Archive for the 'your backyard' Category

Published by Rosalind on 07 Jun 2010

Birds and the Gulf Oil Spill

As the Gulf Oil Spill from the BP well drilled by the Deepwater Horizon continues, things are getting worse and worse for local wildlife. Here are a few places where you can find out more about what’s happening and how to help!

How Bad is the Gulf Oil Spill? Ask the Pelicans.

Bird Rescue
US Fish and Wildlife Service’s info on what you can do
Cornell Ornithology Lab oil spill bird tracker

(photo by IBBRC)

Published by Rosalind on 02 Apr 2010

Monarch Butterfly Update 2010

It hasn’t been a very good winter for Monarchs – bad weather seems to have taken a toll on them. Plan now to plant some milkweed for them and help the population recover. Read an update here: Monarch Butterflies . (Do you know how to tell the sex of Monarchs? The one in the picture is a male – you can tell by the dark spots on the inner wings. Those are the pheromone sacs, part of the way that the males communicate with female butterflies – by smell!)


Published by Rosalind on 10 Jan 2010

EPA issues new standards for Smog – will your county be affected?

Many counties nationwide will find it hard to follow the new rules issued by the US Environmental Protection Agency (EPA). Read a story about it here: New Smog Standards.

You can use the EPA website to find out lots of information about your home town or county. Visit and use the “My Environment” search to find out about the place where you live! You can find out about local ozone levels, too, and see how your home county stacks up against other counties across the United States.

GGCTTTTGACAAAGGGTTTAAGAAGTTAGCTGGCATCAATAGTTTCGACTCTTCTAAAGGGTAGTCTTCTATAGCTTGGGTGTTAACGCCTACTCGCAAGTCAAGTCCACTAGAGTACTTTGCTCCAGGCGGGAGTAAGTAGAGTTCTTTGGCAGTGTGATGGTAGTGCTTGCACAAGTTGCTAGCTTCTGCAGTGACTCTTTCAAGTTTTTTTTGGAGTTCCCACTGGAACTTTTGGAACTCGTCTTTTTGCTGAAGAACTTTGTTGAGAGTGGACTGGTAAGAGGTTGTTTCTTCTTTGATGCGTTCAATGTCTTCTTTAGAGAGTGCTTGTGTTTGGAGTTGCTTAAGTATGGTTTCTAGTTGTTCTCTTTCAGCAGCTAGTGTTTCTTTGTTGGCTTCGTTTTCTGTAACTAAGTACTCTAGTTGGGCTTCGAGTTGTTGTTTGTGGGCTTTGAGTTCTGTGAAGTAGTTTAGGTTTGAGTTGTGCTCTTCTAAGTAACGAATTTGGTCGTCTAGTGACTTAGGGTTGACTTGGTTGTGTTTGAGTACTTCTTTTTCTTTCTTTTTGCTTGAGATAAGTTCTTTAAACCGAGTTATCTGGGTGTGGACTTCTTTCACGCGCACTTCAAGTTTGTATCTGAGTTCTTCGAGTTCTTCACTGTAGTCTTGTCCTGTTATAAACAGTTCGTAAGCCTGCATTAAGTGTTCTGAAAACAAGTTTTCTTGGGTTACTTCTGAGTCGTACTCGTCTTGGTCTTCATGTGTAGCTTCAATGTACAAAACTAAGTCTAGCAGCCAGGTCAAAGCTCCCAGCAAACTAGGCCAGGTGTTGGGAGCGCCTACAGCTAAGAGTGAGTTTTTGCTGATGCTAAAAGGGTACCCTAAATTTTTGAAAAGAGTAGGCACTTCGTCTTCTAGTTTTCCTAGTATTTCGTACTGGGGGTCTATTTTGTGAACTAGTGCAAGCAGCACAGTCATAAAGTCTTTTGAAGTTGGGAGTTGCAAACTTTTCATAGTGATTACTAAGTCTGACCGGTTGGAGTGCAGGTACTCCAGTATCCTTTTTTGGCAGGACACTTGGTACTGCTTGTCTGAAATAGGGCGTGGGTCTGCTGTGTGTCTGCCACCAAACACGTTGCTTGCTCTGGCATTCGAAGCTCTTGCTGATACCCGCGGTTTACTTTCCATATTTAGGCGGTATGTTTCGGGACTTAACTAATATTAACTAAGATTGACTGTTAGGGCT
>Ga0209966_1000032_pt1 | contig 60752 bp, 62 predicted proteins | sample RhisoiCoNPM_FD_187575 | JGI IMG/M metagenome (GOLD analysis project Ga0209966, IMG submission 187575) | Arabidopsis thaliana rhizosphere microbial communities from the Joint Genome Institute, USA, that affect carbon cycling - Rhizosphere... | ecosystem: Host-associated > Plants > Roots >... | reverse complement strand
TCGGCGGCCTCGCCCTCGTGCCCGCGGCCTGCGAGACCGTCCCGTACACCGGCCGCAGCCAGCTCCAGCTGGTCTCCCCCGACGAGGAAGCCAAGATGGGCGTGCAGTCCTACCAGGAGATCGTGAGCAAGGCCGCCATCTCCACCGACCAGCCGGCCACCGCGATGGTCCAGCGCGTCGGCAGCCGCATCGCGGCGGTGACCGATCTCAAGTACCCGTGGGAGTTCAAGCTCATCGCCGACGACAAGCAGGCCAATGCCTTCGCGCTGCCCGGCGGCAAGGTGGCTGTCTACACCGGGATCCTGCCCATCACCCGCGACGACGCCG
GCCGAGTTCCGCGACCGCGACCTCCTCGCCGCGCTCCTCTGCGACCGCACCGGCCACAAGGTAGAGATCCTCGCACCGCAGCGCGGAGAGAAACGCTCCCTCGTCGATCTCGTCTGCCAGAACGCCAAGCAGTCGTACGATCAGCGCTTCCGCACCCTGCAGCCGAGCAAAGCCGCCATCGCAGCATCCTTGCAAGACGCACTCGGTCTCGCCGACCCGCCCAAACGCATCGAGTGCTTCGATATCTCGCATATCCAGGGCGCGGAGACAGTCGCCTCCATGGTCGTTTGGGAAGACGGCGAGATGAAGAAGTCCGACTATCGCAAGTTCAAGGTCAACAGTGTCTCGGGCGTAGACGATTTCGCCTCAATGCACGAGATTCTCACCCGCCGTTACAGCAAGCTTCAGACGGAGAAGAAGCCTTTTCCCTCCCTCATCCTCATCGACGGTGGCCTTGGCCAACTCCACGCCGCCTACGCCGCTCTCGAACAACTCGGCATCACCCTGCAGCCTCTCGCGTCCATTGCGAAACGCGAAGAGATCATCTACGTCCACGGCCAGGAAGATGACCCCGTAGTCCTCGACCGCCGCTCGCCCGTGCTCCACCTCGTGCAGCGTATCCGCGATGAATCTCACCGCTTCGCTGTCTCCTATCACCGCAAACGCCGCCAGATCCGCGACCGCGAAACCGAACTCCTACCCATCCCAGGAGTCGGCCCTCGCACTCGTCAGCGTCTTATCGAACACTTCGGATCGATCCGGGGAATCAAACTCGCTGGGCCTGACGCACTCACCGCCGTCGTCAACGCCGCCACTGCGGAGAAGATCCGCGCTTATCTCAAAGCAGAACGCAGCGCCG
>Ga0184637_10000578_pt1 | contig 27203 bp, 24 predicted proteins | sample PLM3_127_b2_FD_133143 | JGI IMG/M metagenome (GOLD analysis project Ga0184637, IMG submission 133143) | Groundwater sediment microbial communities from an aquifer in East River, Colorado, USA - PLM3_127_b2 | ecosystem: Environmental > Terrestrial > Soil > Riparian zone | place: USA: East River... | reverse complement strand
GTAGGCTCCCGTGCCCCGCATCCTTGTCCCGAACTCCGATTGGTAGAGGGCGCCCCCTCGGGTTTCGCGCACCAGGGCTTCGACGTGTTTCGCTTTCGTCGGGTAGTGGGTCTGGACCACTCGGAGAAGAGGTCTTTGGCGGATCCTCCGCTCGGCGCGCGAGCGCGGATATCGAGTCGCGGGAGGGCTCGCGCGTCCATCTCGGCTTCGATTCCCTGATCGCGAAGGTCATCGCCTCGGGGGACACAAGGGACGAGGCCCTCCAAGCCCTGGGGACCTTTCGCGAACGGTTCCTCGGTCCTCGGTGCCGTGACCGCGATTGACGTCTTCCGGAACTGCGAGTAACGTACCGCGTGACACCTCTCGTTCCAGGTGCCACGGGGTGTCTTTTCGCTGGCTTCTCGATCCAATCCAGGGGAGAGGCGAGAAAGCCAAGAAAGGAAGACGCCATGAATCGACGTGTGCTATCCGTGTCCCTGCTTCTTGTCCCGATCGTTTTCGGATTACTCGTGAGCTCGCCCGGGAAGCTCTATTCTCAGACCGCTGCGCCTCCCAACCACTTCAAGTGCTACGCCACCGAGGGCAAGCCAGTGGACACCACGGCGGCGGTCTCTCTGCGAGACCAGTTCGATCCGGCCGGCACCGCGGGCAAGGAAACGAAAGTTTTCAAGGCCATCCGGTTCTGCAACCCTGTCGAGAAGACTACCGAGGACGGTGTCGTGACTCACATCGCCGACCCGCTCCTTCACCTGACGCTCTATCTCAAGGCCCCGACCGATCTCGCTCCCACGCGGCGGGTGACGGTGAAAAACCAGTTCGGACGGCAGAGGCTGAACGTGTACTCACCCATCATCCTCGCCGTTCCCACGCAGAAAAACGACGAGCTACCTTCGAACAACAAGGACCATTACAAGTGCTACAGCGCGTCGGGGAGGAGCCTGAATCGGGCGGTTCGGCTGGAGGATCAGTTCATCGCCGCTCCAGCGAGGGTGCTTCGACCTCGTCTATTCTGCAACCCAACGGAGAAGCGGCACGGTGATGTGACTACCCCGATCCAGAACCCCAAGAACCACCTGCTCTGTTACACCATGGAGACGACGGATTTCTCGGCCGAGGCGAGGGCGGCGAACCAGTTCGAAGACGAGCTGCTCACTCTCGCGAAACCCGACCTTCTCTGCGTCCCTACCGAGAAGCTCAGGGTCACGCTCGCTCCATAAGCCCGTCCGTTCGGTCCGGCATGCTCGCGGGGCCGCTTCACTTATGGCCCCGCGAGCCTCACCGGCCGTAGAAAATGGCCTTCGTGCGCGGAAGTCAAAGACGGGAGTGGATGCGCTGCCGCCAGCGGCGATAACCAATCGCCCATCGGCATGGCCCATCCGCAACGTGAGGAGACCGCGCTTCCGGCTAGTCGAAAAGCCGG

Published by Diana on 06 Jan 2010

Preserving the Past

Farmers have long been breeding animals for their particular needs. Scots sheepherders bred the border collie to help them manage their flocks of sheep; duck hunters in Canada bred the Labrador retriever to swim out and bring back their ducks. The Black Angus cow was bred for good tasting beef. The Tennessee fainting goat was bred to be easy to manage on a small farm.

You’ve never heard of a Tennessee fainting goat? The New York Times describes the goat this way: “At the visitor’s approach, Chip apparently had second thoughts. His left foreleg stiffened, his brown eyes went glassy and he began to list to one side.” See this article: Rare Breeds, Frozen in Time.

Now an organization in Rhode Island, the SVF Foundation is trying to make sure that rare domestic farm breeds like the Tennessee fainting goat don’t vanish as larger and larger farms manage more and more of our food production. After all, if you want a small manageable goat for your back yard, the fainting goat would be great. After all, in Portland, OR, the locavore food movement is saying that Goats are the New Chickens.

What’s a locavore? That’s someone who tries to eat more locally produced food, to support local farmers and reduce the amount of carbon used in getting their food.